Devilment is the latest project from Cradle of Filth front man Dani Filth. One of the more divisive acts in metal history, Cradle of Filth spent most of the 90s blending black, gothic, and alternative metal styles much to the delight and dismay of many. Admittedly, I never really paid Cradle of Filth much attention after “The Principle of Evil Made Flesh” and their second full length “Dusk and Her Embrace.” I found COF’s early material an enjoyable mixture of black meal and some of the early gothic / doom metal stylings of fellow UK metal acts like My Dying Bride and Anathema. With heavy, moody riffs and enough black metal credibility intact, I could see past the rather humorous theatrical vampire imagery and Dani Filth’s shrieks that, although complementary to the music at times, often border on the annoying.
Devilment took shape in 2011 and buzz over the band has grown over the last few years while Cradle of Filth has enjoyed some experimental years with 2012’s “Midnight in the Labyrinth,” an orchestral album and “The Manticore and Other Horrors” which featured only three Cradle members and a handful of session musicians. Fans have been wondering what the existence of Devilment means for the future of Cradle of Filth and the anticipation over this release has led to some rather mixed reviews.
Right off the bat, it goes without saying that Devilment, like Cradle of Filth, sacrifices extremity for palatability. “Girl from Mystery Island,” the band’s first single on the debut album, is groovy, full of background female singing, and underscored with keyboards to soothe even the slightest hint of heaviness or abrasiveness. If you’re looking for raw, aggressive, unrelenting extreme metal, Devilment will surely disappoint you, but I like many others haven’t expected anything menacing or extreme from Cradle/ Dani Filth in over a decade. That, however, doesn’t mean that these songs aren’t well crafted. Although they are not as crushing or extreme as even Cradle’s early work, the multi-instrumentation is something any music fan can appreciate including violin (or violin samples), synthesizers, and some rather interesting guitar leads thrown in on tracks like “Mother Kali,” another single from the album. The production on this album is very modern, very polished, and lacking of really any raw intensity. Personally, I find this to be the least enjoyable thing about both Devilment and all of Dani Filth’s projects. The grandiose production on tracks like “The Stake in My Heart” that attempt to pick up the pace of metal fury strips the track of any energy with studio wizardry. With production this enhanced, the multi-instrumentation doesn’t help create the same aesthetic or mood that it did on early Cradle albums. Synthesizers are used on this album it seems to draw attention away from these rather vanilla, uninteresting guitar riffs that offer nothing more than repetitive groove. A singular interesting piano piece and texture on “Sanity Hits a Perfect Zero” acts simply as an interlude to the same redundancy that this record has to offer and is abruptly cut short. The drum beat is certainly thrashing, it just sounds like it was sampled from the same box as the violin.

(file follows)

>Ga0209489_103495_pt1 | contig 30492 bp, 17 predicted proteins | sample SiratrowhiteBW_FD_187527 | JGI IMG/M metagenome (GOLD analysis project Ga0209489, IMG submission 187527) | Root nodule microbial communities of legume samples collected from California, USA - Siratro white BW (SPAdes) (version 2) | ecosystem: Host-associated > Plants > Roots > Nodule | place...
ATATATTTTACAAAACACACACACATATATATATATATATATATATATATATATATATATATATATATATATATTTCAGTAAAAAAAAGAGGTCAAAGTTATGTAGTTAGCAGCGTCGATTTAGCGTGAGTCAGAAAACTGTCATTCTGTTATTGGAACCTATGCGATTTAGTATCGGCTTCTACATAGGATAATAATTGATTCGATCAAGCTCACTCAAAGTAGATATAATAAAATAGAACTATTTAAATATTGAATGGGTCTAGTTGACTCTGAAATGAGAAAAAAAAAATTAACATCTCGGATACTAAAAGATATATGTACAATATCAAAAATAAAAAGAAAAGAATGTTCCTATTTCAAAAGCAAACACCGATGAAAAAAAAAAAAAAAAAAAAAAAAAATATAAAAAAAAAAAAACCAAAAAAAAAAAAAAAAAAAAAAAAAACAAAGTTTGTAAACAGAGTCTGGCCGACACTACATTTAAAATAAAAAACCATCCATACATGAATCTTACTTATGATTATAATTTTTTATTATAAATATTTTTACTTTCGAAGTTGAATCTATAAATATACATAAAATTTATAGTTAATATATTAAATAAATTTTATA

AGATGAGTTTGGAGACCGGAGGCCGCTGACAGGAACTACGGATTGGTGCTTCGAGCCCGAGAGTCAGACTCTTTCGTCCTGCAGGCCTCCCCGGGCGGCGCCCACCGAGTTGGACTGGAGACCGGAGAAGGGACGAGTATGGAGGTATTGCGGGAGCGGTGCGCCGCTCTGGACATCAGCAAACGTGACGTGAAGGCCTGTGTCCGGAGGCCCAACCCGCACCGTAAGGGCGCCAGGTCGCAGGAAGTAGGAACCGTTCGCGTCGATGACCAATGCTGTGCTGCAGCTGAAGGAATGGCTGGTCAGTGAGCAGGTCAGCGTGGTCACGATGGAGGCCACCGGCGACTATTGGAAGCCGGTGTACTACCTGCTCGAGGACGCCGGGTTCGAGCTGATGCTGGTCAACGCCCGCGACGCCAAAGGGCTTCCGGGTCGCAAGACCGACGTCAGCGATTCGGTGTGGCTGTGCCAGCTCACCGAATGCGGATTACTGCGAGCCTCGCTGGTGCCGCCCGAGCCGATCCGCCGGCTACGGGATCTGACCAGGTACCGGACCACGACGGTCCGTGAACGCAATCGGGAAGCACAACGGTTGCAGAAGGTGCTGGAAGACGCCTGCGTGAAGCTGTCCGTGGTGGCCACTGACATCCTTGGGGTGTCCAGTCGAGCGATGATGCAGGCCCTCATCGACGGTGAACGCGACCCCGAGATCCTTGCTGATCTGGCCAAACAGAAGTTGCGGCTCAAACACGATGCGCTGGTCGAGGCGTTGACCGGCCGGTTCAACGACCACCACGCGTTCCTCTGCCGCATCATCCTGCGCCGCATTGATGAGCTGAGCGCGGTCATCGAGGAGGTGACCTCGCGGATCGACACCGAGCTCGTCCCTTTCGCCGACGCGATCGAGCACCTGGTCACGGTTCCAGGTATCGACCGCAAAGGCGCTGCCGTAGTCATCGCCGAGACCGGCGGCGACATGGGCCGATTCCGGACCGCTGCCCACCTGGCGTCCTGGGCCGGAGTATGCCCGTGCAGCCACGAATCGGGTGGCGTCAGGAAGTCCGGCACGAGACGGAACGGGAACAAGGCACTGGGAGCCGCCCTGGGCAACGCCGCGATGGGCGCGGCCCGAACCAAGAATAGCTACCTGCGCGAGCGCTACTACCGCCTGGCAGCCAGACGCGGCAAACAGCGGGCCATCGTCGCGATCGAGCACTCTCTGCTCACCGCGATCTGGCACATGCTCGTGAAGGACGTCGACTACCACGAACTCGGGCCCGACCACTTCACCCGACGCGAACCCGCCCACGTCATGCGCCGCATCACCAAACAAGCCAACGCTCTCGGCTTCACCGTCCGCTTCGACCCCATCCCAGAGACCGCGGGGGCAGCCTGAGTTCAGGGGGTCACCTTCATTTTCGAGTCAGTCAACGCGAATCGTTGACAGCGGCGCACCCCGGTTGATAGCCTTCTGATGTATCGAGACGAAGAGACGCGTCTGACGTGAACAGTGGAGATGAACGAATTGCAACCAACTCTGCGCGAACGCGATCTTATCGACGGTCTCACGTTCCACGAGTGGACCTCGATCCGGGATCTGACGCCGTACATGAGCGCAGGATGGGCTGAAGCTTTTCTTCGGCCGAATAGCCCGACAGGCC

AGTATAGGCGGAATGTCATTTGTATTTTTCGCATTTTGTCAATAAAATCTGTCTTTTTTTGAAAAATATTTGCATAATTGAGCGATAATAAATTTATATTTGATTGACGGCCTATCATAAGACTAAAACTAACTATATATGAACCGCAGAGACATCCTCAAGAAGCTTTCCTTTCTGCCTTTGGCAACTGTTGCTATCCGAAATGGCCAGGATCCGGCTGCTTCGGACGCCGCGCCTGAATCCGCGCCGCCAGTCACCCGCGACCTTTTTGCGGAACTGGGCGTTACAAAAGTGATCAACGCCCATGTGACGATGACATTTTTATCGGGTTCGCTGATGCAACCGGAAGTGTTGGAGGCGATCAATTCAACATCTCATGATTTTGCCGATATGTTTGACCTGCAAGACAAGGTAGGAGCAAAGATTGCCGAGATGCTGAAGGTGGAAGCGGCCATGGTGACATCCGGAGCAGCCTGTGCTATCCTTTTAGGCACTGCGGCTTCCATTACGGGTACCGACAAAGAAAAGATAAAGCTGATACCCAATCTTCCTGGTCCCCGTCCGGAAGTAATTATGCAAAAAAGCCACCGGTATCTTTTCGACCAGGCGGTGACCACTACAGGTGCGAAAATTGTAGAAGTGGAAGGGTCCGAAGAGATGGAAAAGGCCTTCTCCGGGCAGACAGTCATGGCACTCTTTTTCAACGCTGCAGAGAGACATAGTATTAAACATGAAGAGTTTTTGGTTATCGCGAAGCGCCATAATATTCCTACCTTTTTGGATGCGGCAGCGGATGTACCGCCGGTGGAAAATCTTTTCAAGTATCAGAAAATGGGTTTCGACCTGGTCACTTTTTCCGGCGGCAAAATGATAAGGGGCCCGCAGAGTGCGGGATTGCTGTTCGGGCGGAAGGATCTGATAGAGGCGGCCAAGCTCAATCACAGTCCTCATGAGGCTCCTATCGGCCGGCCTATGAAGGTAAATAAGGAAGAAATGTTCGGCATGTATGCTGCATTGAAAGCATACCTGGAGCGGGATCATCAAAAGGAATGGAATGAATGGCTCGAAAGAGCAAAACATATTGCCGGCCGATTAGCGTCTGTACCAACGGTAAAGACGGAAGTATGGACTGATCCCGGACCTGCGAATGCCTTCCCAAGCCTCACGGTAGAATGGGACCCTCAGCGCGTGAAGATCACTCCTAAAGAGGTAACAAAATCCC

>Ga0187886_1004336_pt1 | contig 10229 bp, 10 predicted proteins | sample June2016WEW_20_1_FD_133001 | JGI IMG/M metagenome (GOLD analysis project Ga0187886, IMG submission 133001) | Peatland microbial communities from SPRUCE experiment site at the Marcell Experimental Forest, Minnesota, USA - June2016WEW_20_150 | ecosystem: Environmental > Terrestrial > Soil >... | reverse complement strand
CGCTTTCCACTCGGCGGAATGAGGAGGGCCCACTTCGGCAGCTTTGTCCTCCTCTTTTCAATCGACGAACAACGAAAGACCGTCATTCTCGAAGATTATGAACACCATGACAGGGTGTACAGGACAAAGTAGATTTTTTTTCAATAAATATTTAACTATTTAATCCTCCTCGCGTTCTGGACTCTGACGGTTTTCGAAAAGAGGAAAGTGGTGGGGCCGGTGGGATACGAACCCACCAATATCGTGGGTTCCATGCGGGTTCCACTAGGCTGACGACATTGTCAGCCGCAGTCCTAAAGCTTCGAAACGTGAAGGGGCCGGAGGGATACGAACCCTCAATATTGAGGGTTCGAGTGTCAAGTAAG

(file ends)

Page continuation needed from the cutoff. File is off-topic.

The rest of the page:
Overall, Devilment’s debut is an average offering of generic, rather silly material from a man who has made a career out of being, well, silly. Having abandoned what little core audience they harvested in the extreme metal community in the 90s, it is clear which Dani Filth’s audience is and what they expect. No matter how many costumes he dresses this or other projects up in, he is always careful not to stir the pot too much. While this may be a recipe for commercial success, it is something that alienates those looking for something more.
Score: 6 out of 10